One of my least favorite aspects of all versions of Dungeons and Dragons have been the prevalence of vanilla “plus” weapons. They’re just boring. A long sword +1 feels an awful lot like a purely mechanical reward–less “magic” and more “accountant”.
It takes very little imagination to add a minor cantrip or bit of flavor to a magic weapon to make it exciting, but it provides a tremendous amount of interest versus the simple “plus” bonus.
This is not to say that magic weapons should not come with plus bonuses, but these plus bonuses should reflect the magic nature of the weapon, not define it. Take a look at my Waxing Sun/Daylight’s End dual sword for an example of what I mean, and here are a few more sample items to illustrate how minor mechanical effects can add a lot of variety to low-level magic rewards.
I’ve been coming up with new spells for both clerics and magic-users for use in the City of Nightmares. The dungeon is based on a jailed god, the Waking Dreamer, and a cult of necromancers trying to gain control of the subterranean complex. Clerics gain spells dealing with the realm of sleep, while magic-users can begin the study of necromancy. Two samples:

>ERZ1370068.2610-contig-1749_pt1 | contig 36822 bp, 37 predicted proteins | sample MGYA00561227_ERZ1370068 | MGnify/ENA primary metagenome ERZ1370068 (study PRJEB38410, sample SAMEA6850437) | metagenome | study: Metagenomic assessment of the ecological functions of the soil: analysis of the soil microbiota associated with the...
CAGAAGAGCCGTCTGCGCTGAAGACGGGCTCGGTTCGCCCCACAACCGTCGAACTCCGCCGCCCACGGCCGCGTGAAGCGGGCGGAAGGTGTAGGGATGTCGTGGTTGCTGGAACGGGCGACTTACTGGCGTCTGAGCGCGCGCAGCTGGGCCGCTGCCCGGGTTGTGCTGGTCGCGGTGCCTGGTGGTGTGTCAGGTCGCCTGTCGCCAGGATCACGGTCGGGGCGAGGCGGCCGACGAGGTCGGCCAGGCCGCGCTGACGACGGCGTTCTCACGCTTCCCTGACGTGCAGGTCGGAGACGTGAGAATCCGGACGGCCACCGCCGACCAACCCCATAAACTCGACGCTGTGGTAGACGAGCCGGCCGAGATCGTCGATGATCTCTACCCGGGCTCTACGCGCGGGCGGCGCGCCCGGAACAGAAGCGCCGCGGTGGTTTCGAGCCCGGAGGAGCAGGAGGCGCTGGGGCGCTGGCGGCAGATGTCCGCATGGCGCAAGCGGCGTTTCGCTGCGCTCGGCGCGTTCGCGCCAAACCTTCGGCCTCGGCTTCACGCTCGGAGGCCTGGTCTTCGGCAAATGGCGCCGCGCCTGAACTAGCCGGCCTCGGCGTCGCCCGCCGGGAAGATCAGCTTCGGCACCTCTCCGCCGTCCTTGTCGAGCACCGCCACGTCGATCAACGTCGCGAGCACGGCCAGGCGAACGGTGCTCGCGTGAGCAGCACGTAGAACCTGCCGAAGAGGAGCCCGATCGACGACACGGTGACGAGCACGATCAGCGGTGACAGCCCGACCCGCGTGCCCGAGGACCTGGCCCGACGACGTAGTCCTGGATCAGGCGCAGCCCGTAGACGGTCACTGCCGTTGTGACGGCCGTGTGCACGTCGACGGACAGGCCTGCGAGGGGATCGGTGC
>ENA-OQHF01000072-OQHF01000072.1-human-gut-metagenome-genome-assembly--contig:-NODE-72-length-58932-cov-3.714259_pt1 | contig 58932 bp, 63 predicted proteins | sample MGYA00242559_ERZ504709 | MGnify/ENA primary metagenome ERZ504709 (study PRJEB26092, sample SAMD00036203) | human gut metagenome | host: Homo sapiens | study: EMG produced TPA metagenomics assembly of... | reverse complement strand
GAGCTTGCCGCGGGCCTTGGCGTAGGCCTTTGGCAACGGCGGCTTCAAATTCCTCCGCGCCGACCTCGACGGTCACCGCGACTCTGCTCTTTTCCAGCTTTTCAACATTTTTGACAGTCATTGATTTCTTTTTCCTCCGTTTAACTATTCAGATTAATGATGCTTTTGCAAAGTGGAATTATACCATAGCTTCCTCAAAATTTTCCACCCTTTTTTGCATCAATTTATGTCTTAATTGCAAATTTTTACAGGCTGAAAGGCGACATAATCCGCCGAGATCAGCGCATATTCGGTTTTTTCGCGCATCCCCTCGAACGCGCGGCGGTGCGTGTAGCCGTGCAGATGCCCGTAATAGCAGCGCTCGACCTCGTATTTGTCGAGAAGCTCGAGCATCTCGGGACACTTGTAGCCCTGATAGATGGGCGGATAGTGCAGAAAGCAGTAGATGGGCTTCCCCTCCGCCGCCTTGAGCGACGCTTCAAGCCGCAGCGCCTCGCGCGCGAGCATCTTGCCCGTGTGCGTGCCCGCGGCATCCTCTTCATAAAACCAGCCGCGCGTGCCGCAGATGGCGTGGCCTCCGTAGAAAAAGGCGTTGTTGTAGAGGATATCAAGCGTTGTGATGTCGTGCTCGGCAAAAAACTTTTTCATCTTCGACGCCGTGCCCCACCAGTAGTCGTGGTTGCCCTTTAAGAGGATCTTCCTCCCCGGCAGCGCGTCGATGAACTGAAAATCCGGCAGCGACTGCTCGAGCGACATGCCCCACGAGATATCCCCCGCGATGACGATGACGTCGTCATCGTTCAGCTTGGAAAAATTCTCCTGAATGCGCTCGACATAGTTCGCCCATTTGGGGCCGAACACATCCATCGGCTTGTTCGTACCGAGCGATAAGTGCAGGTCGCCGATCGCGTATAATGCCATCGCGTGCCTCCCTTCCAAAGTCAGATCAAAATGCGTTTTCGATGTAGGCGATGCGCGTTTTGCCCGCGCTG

Cleric, Level 1, Touch
The target of the Dream-Lock must Save -2 or be knocked unconscious. The target will be trapped in a labyrinthine dream for as long as the cleric maintains contact.
Magic-User, Level 2
A magic-user who desires to study necromancy should begin with the ability to Summon Imp. For one hour, the Imp will serve the at the MU’s beck and call, but if the MU does not take three minutes to undo the summoning before the end of the hour, the imp will turn on his master.
Over at Gothridge Manor there’s an excellent post on valuing gems. In a comment, I replied with my own (admittedly simplistic) version of gem valuing for S&W. If you’re interested:
Whenever a player tries to value an art or treasure piece, I secretly roll a d10. For every number BELOW 5, they undervalue it by 10%. For every number ABOVE 6, they overvalue the object by 10% (this can make for some regretful discards when they players are trying to decide what to load onto their mule). A 5 or 6 means they get the real value.